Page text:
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Kristijan Pajtasev
Kristijan Pajtasev

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React and effect hook

After the hook introduction post and state hook post, it is time to cover the effect hook. The reason why it is called useEffect is that it lets you perform side-effects after component mounts. Those can be loading data from the server, adding a custom window listener, or anything else you would do at that stage.

Basic usage

The most basic usage would be running it each time component renders. Maybe you need to an event listener on an element that recreates each time. If you want to run it after each time component renders, you can use the effect hook and only pass a function as a parameter.

A component is re-rendered each time its state or prop changes. That means in the example above, each time counter value changes, useEffect also executes.


Another thing you could do in the effect hook is subscribing to an API. But that is an action that you would undo when no longer needed. If the hook is triggered each time, you don't want to have multiple subscriptions run. That is why the function you give to a hook can return function. If you do that, this new returned function executes when the component is unmounted. You can use it as a cleanup task - something like unsubscribing from API or removing event listener.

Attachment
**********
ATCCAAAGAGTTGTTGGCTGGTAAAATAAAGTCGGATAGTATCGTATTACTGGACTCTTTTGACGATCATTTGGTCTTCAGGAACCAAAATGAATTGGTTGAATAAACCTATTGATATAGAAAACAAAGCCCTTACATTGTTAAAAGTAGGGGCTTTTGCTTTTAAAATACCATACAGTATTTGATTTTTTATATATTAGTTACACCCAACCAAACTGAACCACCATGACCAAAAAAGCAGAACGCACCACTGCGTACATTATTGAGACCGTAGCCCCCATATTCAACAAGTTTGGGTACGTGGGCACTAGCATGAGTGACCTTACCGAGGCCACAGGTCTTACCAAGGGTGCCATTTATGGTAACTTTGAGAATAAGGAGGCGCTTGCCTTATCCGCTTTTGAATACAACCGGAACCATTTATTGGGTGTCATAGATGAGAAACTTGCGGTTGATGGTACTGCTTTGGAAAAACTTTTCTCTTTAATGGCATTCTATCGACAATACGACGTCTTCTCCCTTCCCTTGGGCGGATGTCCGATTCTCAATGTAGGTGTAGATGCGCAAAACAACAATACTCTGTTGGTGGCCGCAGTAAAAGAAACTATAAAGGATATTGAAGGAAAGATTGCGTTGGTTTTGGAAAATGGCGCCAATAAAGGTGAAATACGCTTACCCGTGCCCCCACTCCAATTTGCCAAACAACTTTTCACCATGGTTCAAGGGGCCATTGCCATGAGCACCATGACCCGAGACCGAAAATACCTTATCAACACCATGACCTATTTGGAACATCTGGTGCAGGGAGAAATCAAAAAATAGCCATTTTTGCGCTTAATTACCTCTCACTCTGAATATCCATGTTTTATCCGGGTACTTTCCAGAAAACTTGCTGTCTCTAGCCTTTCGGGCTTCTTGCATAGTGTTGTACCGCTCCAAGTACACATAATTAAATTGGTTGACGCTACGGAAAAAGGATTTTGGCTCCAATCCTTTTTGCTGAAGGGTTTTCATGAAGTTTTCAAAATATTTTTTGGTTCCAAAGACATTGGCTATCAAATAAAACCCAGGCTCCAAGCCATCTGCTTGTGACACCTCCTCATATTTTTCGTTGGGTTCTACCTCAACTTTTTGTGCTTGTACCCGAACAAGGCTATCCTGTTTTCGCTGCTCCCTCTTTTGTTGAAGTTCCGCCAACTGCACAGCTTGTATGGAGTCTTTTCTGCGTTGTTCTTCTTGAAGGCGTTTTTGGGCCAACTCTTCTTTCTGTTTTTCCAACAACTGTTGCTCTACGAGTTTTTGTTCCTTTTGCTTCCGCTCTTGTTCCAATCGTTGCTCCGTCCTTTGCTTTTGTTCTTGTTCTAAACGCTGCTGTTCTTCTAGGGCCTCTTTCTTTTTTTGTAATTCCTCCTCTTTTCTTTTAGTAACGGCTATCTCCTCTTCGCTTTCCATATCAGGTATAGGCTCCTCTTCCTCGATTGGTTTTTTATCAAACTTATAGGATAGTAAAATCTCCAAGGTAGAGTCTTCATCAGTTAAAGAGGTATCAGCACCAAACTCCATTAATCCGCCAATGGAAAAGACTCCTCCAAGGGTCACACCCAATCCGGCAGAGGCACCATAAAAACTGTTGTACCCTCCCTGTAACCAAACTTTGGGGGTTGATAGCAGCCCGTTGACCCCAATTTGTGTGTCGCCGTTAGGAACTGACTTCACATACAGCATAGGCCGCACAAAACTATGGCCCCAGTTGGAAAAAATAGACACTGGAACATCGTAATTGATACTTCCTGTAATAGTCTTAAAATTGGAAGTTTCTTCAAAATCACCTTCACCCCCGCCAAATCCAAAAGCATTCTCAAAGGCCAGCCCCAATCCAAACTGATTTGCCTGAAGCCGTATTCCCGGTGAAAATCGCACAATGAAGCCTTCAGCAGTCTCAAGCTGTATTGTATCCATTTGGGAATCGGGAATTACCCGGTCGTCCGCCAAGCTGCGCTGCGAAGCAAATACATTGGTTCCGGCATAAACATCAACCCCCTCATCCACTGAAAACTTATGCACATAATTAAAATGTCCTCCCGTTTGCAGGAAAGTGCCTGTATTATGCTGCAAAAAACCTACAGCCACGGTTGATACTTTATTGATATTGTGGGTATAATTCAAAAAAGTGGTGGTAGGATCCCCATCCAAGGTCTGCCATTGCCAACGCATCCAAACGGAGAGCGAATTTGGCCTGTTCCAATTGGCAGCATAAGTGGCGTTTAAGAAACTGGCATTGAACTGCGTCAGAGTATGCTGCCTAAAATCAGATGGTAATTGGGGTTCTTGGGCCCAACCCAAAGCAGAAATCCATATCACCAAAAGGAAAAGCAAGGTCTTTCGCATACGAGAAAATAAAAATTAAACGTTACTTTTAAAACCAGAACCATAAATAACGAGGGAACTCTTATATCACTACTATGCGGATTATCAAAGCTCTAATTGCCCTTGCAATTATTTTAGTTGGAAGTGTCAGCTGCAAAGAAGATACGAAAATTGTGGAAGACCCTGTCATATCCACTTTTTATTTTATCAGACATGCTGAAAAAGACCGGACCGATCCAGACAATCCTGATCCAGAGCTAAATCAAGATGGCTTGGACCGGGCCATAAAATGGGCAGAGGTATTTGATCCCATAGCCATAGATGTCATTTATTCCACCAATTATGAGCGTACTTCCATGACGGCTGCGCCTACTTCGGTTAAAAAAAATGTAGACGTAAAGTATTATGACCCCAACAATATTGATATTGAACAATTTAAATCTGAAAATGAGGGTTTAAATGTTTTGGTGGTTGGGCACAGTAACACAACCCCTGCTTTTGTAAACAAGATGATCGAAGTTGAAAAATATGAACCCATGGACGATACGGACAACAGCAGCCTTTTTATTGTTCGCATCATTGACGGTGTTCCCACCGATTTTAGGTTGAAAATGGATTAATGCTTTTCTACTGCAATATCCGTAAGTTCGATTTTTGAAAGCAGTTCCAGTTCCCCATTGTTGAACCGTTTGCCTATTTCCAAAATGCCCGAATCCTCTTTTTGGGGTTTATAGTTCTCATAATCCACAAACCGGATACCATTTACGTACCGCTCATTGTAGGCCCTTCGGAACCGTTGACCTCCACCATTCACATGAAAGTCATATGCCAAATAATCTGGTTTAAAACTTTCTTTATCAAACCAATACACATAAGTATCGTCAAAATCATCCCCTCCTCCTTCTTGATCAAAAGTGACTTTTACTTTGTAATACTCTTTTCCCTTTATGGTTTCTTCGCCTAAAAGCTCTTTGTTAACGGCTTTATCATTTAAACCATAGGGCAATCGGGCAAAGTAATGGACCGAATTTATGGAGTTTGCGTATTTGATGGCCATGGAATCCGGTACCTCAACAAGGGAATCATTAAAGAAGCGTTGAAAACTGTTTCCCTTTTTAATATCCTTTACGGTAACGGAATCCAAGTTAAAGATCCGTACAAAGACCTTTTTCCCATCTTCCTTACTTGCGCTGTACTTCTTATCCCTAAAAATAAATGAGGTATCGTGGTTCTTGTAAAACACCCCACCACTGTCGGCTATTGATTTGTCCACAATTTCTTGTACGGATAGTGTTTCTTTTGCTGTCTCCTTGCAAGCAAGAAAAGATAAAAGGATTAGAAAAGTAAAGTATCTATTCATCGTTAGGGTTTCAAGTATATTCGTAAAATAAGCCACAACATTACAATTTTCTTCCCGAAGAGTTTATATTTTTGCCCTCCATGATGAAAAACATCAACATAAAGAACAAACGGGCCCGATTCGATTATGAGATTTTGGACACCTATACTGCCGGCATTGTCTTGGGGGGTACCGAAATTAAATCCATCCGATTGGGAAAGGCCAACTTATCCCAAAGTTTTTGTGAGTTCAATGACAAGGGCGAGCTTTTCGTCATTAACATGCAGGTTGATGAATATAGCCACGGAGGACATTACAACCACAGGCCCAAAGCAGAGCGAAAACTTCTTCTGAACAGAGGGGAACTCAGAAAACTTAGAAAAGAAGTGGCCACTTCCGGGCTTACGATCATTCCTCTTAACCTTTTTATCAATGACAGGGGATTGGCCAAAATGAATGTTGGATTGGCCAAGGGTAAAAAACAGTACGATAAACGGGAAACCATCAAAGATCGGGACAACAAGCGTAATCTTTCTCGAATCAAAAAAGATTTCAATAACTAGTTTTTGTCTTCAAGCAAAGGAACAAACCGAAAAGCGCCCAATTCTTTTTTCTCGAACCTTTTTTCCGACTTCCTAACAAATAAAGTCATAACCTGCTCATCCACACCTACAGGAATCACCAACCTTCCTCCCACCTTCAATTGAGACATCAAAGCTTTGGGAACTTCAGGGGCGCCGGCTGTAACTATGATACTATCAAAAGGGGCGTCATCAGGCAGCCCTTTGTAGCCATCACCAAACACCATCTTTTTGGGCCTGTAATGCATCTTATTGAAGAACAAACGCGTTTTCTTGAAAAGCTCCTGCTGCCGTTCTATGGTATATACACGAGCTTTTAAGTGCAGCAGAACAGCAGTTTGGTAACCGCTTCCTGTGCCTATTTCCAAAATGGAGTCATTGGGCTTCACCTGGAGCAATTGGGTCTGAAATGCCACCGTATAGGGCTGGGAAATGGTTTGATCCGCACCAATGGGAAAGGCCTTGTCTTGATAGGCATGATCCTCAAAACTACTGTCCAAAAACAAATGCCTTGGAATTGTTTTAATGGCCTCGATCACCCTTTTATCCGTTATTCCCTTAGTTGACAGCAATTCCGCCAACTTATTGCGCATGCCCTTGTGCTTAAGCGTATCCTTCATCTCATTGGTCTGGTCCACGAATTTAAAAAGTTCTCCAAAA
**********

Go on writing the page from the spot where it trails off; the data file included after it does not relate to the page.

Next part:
I do want to point out once again. Return value needs to be function. I see many developers trying to return the result of the executing function instead of wrapping it into a function.

Conditional execution

As said before, each time component renders the effect hook runs. But what if you don't want it to run? Maybe you have two state variables, and you want to run a task only when one of them changes. Effect hook also takes the second parameter, an array of all objects. If you do that, the hook runs the first time component renders and re-run each time any element of the array is updated.

In the example above, there are two counters, each connected to its state value. Because the effect hook has only the first counter value in a list, it runs only when the first counter changes. This feature helps if we have different tasks for each update. Suppose there is a different task you need to do for the second counter. You could add another effect hook reacting only its change.

Run once

There are situations when you might want to run the effect hook only once. Make some requests, broadcast an event, or anything else. To achieve that, you can use a particular case of conditional form. If you pass just an empty array, the hook runs the first-time component renders. But since there are no elements inside, it won't run again.

You can find code from this post in my GitHub repository.

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